Sturdy camel girths — and glamorous textile jewellery

Date: Friday 23rd March 2018
Carole Dickens explains the intricacies of ply-split braiding to Ann Wright and Carol Moss.
Carole Dickens explains the intricacies of ply-split braiding to Ann Wright and Carol Moss.

ACQUIRING a new skill in a single day is always a steep learning curve, and a workshop at Mungrisdale village hall initially seemed every bit as difficult as scaling the steep slopes of nearby Blencathra.

Carole Dickens, an active member of Eden Valley Guild of Spinners, Weavers and Dyers, learned her skill in ply-split braiding from fellow guild member Rachel Dufton about 10 years ago. After admiring the beautiful necklaces, bracelets and key fobs that Carole was producing, other members of the guild asked her to teach them the skill too.

The ancient craft of ply-split braiding originated in India and was used for producing sturdy, elaborate camel girths and regalia from cords of goat hair, wool or cotton. Today, with the aid of colourful cords and imagination, fibre artists have revived the skill to create decorative, fashionable items such as necklaces and bracelets.

Ply-split braiding is a technique whereby one twisted cord (the splitter) is passed through the plies of another twisted cord (the splittee) with the aid of a small, pointed tool called a gripfid.

Members closely watched Carole as she first demonstrated a set-up of the cords, and then the repetitive, sequential splitting of the cord with the gripfid and pulling of the cord end through. And so they began …

There were several false starts — such as finding their cord ends needing to be glued rather than knotted — but with perseverance and some one-on-one instruction from Carole, the intense concentration of the morning visibly relaxed and by afternoon, as the work grew, all could see the impossible puzzle becoming an item of beauty.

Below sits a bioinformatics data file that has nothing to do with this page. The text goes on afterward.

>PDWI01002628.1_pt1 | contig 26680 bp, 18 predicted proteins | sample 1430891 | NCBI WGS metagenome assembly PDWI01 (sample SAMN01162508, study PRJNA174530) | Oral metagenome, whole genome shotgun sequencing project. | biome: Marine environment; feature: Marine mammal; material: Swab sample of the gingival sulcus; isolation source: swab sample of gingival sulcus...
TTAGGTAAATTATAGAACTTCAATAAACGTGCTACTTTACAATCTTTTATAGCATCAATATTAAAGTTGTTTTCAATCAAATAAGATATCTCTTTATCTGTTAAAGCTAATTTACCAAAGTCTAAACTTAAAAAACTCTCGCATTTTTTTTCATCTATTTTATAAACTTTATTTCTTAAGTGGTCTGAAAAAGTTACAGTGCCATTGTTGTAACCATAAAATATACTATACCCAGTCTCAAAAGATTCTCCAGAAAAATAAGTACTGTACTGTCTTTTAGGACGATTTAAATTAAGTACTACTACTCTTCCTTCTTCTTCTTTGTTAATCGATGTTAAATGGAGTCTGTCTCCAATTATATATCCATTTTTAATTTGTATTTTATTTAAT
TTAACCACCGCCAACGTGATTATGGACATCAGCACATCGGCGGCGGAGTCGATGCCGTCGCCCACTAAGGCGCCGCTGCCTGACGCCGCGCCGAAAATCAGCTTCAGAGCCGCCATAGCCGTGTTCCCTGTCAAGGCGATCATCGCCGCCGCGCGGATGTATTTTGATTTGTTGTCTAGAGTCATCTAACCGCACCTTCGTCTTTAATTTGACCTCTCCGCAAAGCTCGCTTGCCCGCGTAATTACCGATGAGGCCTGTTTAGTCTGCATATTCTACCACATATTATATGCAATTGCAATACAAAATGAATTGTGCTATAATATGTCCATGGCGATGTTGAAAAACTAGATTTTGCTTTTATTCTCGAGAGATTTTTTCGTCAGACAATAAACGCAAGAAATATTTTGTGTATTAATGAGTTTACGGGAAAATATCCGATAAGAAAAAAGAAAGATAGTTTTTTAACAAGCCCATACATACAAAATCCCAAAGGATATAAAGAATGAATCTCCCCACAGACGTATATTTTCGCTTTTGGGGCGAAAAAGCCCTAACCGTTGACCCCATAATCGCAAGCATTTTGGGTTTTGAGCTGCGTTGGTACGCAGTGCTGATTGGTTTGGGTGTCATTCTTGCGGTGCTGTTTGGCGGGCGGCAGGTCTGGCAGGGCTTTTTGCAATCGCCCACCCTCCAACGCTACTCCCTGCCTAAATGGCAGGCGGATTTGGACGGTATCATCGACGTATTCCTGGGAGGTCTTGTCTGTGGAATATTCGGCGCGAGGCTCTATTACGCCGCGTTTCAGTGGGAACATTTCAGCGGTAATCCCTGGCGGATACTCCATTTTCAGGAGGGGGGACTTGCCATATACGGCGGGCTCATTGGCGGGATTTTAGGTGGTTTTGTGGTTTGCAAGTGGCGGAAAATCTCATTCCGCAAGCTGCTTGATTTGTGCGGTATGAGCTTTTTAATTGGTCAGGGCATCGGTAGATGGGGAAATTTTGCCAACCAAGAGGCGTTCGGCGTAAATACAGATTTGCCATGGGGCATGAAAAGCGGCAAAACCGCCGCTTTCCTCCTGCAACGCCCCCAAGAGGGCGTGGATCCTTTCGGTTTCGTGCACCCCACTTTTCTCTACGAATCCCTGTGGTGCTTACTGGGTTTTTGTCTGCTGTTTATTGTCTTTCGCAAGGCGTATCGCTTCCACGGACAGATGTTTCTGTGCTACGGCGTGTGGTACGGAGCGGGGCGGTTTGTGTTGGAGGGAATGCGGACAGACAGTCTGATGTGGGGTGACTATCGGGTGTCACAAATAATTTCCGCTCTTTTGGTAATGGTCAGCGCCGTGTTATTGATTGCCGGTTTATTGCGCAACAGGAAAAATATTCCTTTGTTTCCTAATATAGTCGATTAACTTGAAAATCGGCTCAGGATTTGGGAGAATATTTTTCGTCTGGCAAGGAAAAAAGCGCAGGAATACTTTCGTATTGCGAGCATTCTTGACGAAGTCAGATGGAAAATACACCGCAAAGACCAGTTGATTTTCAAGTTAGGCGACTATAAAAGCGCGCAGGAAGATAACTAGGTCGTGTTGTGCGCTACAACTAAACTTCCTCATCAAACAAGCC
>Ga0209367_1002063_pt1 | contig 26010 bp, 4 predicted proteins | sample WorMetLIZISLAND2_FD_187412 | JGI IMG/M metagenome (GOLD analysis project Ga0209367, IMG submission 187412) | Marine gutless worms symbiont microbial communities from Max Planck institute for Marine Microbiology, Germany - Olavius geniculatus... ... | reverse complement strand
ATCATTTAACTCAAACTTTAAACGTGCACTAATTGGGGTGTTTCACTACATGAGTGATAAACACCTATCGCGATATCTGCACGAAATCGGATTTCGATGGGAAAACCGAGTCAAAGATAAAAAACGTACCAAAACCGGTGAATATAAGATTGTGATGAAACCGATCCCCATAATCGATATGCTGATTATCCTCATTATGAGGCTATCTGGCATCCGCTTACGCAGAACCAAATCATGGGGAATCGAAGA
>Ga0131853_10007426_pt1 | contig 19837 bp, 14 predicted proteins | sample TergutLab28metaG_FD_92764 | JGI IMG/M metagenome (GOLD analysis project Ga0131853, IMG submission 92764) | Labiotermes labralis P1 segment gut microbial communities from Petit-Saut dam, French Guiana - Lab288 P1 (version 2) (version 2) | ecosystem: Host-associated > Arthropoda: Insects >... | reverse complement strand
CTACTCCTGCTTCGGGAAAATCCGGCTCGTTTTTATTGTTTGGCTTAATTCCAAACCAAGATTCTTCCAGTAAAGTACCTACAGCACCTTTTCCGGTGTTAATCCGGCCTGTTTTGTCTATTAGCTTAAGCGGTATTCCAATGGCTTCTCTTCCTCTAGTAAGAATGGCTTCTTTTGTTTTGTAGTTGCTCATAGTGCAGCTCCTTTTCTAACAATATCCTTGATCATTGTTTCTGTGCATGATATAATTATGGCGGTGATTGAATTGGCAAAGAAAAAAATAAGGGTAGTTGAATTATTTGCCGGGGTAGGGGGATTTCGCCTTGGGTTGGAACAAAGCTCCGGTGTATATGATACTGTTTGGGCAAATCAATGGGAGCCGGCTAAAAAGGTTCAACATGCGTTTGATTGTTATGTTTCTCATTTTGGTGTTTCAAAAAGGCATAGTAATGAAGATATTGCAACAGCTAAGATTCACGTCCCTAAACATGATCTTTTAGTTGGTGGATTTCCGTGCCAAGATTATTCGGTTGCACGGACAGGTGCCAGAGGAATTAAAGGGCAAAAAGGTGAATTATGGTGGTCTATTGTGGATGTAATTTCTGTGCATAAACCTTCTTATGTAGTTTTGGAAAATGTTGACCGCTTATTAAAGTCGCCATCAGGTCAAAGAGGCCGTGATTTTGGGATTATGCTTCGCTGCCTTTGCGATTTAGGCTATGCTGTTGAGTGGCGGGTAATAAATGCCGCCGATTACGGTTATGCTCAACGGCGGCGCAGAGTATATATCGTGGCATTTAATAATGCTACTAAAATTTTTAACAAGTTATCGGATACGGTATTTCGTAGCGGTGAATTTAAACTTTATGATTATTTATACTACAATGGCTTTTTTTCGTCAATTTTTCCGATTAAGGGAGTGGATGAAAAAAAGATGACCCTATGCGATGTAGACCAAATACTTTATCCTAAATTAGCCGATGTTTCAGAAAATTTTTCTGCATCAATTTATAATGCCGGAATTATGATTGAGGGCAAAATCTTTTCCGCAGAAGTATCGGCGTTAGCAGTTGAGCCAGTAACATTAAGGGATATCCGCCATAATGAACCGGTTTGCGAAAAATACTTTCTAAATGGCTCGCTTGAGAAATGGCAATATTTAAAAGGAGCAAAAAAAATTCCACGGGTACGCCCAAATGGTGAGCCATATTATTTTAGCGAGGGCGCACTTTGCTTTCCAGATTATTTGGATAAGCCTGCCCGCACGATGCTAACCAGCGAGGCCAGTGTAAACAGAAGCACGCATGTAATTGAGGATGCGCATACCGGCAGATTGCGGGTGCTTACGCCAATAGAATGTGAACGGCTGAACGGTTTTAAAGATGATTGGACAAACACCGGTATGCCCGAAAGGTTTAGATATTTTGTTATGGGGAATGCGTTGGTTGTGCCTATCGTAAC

Several members took home a completed piece, and others were confident enough to complete theirs at home. Carole has promised to iron out any hiccups they might have encountered at the next meeting.

Every third Saturday in the month, Eden Valley Guild of Weavers, Spinners and Dyers meets at Mungrisdale village hall where members can carrying on their chosen craft, get advice or instruction on a skill and chat about everything. At four of the guild’s meetings each year, an outside speaker is invited to talk or run a workshop where members can learn a new technique from an expert on the subject.

The guest speaker at April’s meeting will be Cally Booker, a Dundee-based hand-weaver, who will be teaching a weaving workshop inspired by Goethe’s colour triangle. This workshop is now fully booked but visitors are always welcome to attend meetings and join workshops of interest.

For information about the guild and its programme of forthcoming events, visit the newly revamped website at www.eden